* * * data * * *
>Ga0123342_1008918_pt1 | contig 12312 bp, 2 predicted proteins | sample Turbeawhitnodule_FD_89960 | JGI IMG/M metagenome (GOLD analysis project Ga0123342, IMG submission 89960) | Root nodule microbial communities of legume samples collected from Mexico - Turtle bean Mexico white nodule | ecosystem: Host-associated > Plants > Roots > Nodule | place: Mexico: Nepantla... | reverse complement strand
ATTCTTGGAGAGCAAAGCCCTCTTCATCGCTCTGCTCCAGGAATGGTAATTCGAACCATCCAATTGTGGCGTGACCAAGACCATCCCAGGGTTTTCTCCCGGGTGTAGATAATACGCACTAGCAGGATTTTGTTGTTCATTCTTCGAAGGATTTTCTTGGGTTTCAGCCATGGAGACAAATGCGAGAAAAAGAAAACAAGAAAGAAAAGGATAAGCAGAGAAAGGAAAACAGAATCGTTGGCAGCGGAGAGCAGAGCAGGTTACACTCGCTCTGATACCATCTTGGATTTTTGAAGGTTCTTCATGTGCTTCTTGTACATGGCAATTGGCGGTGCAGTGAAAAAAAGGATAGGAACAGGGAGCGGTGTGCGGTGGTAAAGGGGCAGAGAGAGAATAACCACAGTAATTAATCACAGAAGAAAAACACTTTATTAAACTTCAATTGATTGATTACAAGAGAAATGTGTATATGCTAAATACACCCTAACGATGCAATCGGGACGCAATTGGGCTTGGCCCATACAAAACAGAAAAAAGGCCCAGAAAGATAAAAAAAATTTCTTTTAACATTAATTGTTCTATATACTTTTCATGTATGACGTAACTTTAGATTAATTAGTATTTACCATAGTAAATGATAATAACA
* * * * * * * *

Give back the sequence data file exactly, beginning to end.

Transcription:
>Ga0123342_1008918_pt1 | contig 12312 bp, 2 predicted proteins | sample Turbeawhitnodule_FD_89960 | JGI IMG/M metagenome (GOLD analysis project Ga0123342, IMG submission 89960) | Root nodule microbial communities of legume samples collected from Mexico - Turtle bean Mexico white nodule | ecosystem: Host-associated > Plants > Roots > Nodule | place: Mexico: Nepantla... | reverse complement strand
ATTCTTGGAGAGCAAAGCCCTCTTCATCGCTCTGCTCCAGGAATGGTAATTCGAACCATCCAATTGTGGCGTGACCAAGACCATCCCAGGGTTTTCTCCCGGGTGTAGATAATACGCACTAGCAGGATTTTGTTGTTCATTCTTCGAAGGATTTTCTTGGGTTTCAGCCATGGAGACAAATGCGAGAAAAAGAAAACAAGAAAGAAAAGGATAAGCAGAGAAAGGAAAACAGAATCGTTGGCAGCGGAGAGCAGAGCAGGTTACACTCGCTCTGATACCATCTTGGATTTTTGAAGGTTCTTCATGTGCTTCTTGTACATGGCAATTGGCGGTGCAGTGAAAAAAAGGATAGGAACAGGGAGCGGTGTGCGGTGGTAAAGGGGCAGAGAGAGAATAACCACAGTAATTAATCACAGAAGAAAAACACTTTATTAAACTTCAATTGATTGATTACAAGAGAAATGTGTATATGCTAAATACACCCTAACGATGCAATCGGGACGCAATTGGGCTTGGCCCATACAAAACAGAAAAAAGGCCCAGAAAGATAAAAAAAATTTCTTTTAACATTAATTGTTCTATATACTTTTCATGTATGACGTAACTTTAGATTAATTAGTATTTACCATAGTAAATGATAATAACA